Ironically, it is possible to interpret this and other definitions of sin to mean that atheists by their nature are incapable of sin. The tense of the definition implies that is to become separated that results in sin. If you are already separated you can't become so at any future point. Therefore, I cannot sin. I have also heard others define sin as a "losing of God's way." Again, I cannot lose what I never had and therefore am completely without sin.
I would also point out a contradiction that arises from the basic premise. If the church insists that we are all born with sin and need Jesus to absolve us how do the basic definitions of sin not become a contradiction. If theology insists we are all connected to God to begin with how can we then be born with sin?
I've said it before and I'll keep saying it, creationists are idiots.
The March episode of the Oh No, Ross and Carrie! podcast takes a closer look at a few aspects of creationist nonsense. If you've never come across this particular podcast it is well worth listening to. Ross and Carrie are great at taking a serious look at a variety of beliefs. They actively try to look at the beliefs of others in an objective respectful way without simply shrugging off silly aspects as just "opinion" or excusing such views from scrutiny.
Douglas Fields makes some decent points throughout his short Huffington Post piece, "Is God in the Brain?" However, roughly half way through he ends up giving in to various common fallacies. Despite pointing out earlier that science and religion take opposite approaches he weakens an otherwise decent post with such nonsensical statements as, "Science and religion are different worlds, but fundamentally they are not antagonistic..." First, we only have one world. Even if you take this metaphorically it is still silly. He points out in an earlier sentence that religion relies on faith. How can baseless opinions be used to accurately "explore and comprehend the world around us"? In the second place, if two approaches are opposites by nature, which Fields does imply, how can they not be antagonistic?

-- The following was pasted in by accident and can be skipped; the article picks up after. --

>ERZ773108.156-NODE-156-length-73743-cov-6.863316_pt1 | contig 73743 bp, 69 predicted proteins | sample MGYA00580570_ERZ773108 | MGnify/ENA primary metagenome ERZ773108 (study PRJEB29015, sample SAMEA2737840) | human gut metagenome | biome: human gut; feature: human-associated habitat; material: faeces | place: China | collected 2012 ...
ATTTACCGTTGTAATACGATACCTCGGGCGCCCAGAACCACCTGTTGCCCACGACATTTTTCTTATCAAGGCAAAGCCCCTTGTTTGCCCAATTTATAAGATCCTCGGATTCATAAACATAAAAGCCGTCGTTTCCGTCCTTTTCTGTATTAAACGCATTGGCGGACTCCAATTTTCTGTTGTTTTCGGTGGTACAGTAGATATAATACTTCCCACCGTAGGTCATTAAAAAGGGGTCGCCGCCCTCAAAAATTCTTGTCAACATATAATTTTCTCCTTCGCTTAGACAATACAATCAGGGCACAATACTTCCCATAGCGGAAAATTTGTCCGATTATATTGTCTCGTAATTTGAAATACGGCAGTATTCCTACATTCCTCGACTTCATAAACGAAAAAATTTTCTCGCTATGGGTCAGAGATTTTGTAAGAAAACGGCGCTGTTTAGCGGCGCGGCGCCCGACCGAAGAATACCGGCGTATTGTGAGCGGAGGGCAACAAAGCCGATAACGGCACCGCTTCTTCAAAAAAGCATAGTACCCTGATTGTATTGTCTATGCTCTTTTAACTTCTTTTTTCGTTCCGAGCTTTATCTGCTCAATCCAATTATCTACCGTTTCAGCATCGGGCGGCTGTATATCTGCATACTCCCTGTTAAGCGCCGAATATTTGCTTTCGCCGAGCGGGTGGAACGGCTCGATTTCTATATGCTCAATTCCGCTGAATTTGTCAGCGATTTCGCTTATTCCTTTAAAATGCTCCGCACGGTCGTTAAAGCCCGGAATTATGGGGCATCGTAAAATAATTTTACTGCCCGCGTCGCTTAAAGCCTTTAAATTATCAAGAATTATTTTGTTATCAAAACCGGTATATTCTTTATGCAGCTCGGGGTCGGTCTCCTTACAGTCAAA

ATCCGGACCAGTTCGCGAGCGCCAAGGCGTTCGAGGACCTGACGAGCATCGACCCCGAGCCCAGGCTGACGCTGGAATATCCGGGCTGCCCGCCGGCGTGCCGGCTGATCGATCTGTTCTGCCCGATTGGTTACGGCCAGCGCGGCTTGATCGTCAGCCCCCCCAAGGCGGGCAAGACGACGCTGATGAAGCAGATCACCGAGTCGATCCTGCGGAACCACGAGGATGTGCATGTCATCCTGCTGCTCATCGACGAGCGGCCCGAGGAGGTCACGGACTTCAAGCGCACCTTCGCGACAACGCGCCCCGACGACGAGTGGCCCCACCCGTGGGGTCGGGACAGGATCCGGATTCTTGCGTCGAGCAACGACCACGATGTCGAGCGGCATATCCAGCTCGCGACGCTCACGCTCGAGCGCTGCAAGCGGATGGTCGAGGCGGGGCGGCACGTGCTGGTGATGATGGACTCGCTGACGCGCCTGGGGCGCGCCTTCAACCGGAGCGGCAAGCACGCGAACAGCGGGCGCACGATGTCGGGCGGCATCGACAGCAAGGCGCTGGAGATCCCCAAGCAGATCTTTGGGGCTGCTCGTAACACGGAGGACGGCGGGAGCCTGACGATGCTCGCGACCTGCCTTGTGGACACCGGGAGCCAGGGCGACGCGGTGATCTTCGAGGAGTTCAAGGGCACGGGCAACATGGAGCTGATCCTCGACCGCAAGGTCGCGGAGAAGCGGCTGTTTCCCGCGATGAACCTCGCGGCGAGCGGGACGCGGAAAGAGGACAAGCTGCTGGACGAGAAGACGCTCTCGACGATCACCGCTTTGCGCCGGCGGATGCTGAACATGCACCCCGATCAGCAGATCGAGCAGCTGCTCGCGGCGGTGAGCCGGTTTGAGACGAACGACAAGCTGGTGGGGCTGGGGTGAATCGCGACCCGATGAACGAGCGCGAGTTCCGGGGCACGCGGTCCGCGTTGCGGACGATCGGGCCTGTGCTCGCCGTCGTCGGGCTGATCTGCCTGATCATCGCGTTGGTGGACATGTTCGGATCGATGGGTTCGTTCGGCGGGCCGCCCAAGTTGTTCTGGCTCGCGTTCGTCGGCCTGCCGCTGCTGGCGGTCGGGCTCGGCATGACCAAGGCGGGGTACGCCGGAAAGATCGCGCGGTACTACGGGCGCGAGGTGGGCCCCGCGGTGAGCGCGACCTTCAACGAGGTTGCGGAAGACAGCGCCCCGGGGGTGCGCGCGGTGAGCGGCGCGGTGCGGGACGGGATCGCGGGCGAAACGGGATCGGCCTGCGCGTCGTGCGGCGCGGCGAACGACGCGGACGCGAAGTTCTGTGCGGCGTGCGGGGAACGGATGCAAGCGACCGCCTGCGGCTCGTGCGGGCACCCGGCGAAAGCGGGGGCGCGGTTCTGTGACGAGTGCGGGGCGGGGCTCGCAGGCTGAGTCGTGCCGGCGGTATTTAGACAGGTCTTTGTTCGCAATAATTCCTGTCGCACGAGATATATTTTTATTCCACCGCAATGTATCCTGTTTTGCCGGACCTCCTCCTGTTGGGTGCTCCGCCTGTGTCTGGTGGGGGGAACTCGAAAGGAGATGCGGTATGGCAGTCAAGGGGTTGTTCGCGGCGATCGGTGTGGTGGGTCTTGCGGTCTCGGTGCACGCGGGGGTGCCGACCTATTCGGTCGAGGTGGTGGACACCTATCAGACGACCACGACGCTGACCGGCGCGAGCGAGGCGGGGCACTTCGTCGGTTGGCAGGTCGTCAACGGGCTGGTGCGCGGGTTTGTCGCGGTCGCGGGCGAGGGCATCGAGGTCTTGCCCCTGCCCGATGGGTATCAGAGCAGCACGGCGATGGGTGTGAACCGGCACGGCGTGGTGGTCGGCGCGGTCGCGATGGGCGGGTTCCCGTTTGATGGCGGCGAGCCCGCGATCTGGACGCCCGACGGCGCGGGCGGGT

Shortly after this he adds that, "One would not look to scripture for the secrets of subatomic particles, but having discovered nuclear energy through the scientific method, one would not look to science for answers about how to use it." Really? Without sound scientific information you want to create policies concerning something that is potentially lethal? It seems to me that a greater understanding of how such particles work is what you need to figure out how to use them.
He ends his piece in a tone that is nearly the opposite of its opening. He seems to give up all pretense at critical thought for the sake of an overly sentimental notion devoid of any merit.
"Yes, Mr. President, you can see God in the brain; just as you can see it in the hand of a child or in a stunningly beautiful sunset that steals one's breath." Actually, the beauty argument for God's existence is among the weakest. It has been picked apart and trashed so thoroughly that it still amazes me than anyone with half a brain tries to trot it out so regularly. As for the Brain, yes you can see God there but only in terms of how we construct and use concepts. This, of course, makes God as real as Puff the Magic Dragon or Papa Smurf. Mention either of these two characters to anyone my age or older and odds are they know exactly what is being talked about. They could probably give a more detailed description of either of them than they could for God. They may even have some rather warm and fuzzy feelings about them. Does that mean they are more real than God?
If you have never come across references to Q in scriptural study it is a hypothetical and highly speculative construct. It is sometimes also referred to as the Q Document or Q Gospel. A number of scriptural scholars have asserted that to explain the similarities between the Mathew and Luke Gospels as well as the disparities between these two and Mark there must have been a source earlier than Mark. Think about that for just a minute.
If it makes sense then you might have a lucrative career in Christian apologetics. If Q is an earlier source to all three why focus on disparities with Mark alone. For that matter, why would the disparities be so obvious to begin with. These three are often labeled the Synoptic Gospels for the similarities that exist among all three. This too makes very little logical sense since the differences are as numerous as the similarities. They are only "synoptic" in comparison to the 4th Gospel, John. Lets face it, that one is just flat out crazy.